Here's what I replied, and Gil hasn't answered:

But if I am indifferent between bundle A and bundle B, this does not imply
that I am indifferent between two As and two Bs. If A exchanges with B,
then two As exchange for two Bs; this is why an exchange relation is
not the same as an indifference relation. Don't forget that; it makes all
the difference. We have more than just

(1) aRb->bRc
(2) aRa
(3) aRb -> bRa

we *also* have

(4) aRb -> (ka)R(kb) where k is any scalar.

More prosaically we can explain the same point with reference to Brendan's
example of a grey sweater swapping for a green sweater. The point is that
we are not entitled to deduce, because a grey sweater can be swapped by
brothers for a green sweater, that the same brothers (or anyone else in
society, don't forget) would exchange two grey sweaters for two green
sweaters. If one brother is a risk-avoider and worries about losing
sweaters, and the other brother doesn't like to clog up his wardrobe, they
wouldn't swap two for two, even though they would swap one for one.
Moreover you can't go to a shop and say 'You must sell me two sweaters for
the price of one-and-a-half, because I'm not over-fond of grey sweaters.'

Postulate (4) is an independent postulate. It follows from the
commodity-relation, not from equivalence.

The entire discussion about equivalence classes and magnitude amounts to
this: (1), (2) and (3) don't imply (4). Sure they don't, but Marx never
says they do. Marx says, since we're discussing in a commodity economy, all
four rules apply, and that's what I, Marx, am analysing, as I said on page
one of my work.

My reading is that Marx deduces from the fact that a linear function of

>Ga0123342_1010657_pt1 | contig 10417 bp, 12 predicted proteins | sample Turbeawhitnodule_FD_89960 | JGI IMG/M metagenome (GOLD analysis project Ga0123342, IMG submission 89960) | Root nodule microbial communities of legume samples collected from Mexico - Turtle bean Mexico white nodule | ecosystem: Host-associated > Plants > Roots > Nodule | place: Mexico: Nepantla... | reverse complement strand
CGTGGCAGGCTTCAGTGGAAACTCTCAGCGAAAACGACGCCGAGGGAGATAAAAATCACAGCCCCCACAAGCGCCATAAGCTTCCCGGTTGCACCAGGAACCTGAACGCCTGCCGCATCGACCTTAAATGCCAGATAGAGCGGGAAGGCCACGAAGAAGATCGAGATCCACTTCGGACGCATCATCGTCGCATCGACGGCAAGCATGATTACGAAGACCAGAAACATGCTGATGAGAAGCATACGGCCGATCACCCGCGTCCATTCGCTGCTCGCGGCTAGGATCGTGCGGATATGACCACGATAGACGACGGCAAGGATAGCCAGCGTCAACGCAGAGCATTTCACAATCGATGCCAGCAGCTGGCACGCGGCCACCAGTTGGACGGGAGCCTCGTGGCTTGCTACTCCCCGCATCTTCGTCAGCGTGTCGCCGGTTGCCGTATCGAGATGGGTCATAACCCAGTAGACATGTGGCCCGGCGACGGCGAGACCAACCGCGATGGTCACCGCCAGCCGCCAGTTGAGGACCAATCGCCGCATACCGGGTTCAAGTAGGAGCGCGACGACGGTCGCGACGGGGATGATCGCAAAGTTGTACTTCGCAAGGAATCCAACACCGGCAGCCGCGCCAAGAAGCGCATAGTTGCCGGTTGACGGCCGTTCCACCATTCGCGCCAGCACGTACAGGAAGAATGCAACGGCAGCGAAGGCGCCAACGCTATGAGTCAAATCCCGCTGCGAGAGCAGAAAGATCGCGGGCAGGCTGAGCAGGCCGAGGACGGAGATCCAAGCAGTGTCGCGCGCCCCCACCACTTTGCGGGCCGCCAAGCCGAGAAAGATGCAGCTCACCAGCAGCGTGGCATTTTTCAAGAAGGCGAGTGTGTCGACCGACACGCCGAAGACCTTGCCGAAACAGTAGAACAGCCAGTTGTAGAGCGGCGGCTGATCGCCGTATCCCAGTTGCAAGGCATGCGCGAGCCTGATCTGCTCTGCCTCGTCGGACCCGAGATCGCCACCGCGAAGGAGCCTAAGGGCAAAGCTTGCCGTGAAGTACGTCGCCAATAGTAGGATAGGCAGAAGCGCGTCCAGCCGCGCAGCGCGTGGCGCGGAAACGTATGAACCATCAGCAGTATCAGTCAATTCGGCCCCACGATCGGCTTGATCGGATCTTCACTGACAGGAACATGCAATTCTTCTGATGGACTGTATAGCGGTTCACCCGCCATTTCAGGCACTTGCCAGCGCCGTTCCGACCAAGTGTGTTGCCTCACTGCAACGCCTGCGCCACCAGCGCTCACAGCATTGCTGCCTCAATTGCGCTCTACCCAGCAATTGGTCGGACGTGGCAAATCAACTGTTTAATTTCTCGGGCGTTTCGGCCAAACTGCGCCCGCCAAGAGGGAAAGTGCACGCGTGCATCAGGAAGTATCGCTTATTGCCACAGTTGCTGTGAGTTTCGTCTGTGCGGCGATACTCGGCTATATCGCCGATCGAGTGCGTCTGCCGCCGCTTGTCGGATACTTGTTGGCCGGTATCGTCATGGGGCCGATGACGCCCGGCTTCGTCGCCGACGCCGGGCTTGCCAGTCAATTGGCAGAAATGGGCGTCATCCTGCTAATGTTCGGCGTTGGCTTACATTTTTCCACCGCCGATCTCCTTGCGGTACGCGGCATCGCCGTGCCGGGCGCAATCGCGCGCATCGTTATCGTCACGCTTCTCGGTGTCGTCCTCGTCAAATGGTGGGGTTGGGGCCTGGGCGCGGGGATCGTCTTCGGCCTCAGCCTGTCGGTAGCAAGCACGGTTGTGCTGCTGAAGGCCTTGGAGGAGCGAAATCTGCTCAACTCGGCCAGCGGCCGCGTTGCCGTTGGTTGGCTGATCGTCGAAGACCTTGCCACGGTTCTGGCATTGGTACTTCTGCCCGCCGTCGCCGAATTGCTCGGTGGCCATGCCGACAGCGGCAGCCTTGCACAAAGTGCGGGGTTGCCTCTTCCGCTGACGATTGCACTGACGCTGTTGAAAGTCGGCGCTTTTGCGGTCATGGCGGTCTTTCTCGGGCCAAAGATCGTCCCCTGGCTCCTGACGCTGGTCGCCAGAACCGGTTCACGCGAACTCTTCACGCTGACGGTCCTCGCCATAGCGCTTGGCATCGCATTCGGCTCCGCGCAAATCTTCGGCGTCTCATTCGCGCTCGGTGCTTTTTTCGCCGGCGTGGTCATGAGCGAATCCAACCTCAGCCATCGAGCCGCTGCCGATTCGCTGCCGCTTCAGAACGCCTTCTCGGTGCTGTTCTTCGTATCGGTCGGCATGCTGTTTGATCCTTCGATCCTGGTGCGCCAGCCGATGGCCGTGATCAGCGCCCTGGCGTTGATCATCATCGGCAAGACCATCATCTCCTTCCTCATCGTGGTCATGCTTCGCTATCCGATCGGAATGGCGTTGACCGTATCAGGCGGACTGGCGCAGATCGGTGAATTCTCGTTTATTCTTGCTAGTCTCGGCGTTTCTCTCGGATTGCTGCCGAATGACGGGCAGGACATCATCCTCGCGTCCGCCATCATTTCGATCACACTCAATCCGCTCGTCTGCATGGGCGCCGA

use-value is conserved in private exchange, that it is also conserved in
the totality of exchanges among all members of society. I don't think
that's trivial. If it was, more people would have recognised the argument.

A postscript on tautologies

Gil hasn't dropped a position which I think militates against clear
discussion: he says either Marx is tautological, or he is wrong. I
challenged him at the time and he came off the fence; he seems to have
gotten back on it. Gil, you have to say which. Either he is tautological,
or he is false. He can't be both, and if no-one can reply to you adequately
unless you say which, or at least deal with one at a time.

Moreover, I think the accusation of tautology is in any case a very dubious
and rather sloppy one. In logic, every valid deduction is a tautology. It's
just another word for valid deduction. So therefore, Goedel's theorem,
Church's theorem, the proof of Fermat's last theorem, etc... are all 'mere

I suspect what Gil means is that it is obvious or trivial. This reminds me
of a true story about G.H.Hardy, the famous mathematician who taught at UCL
where I did math. One day, Hardy was in the middle of a proof. He wrote a
line of deduction on the board and underneath wrote the justification,
'obvious'. Then he stopped and thought. He turned to his class and said 'is
it obvious?'. No-one replied. Then he went to his chambers for three hours,
during which time the very polite class of Edwardian toffs sat and fiddled.

Then he came back to his class, said 'yes, it is obvious', and carried on
the proof.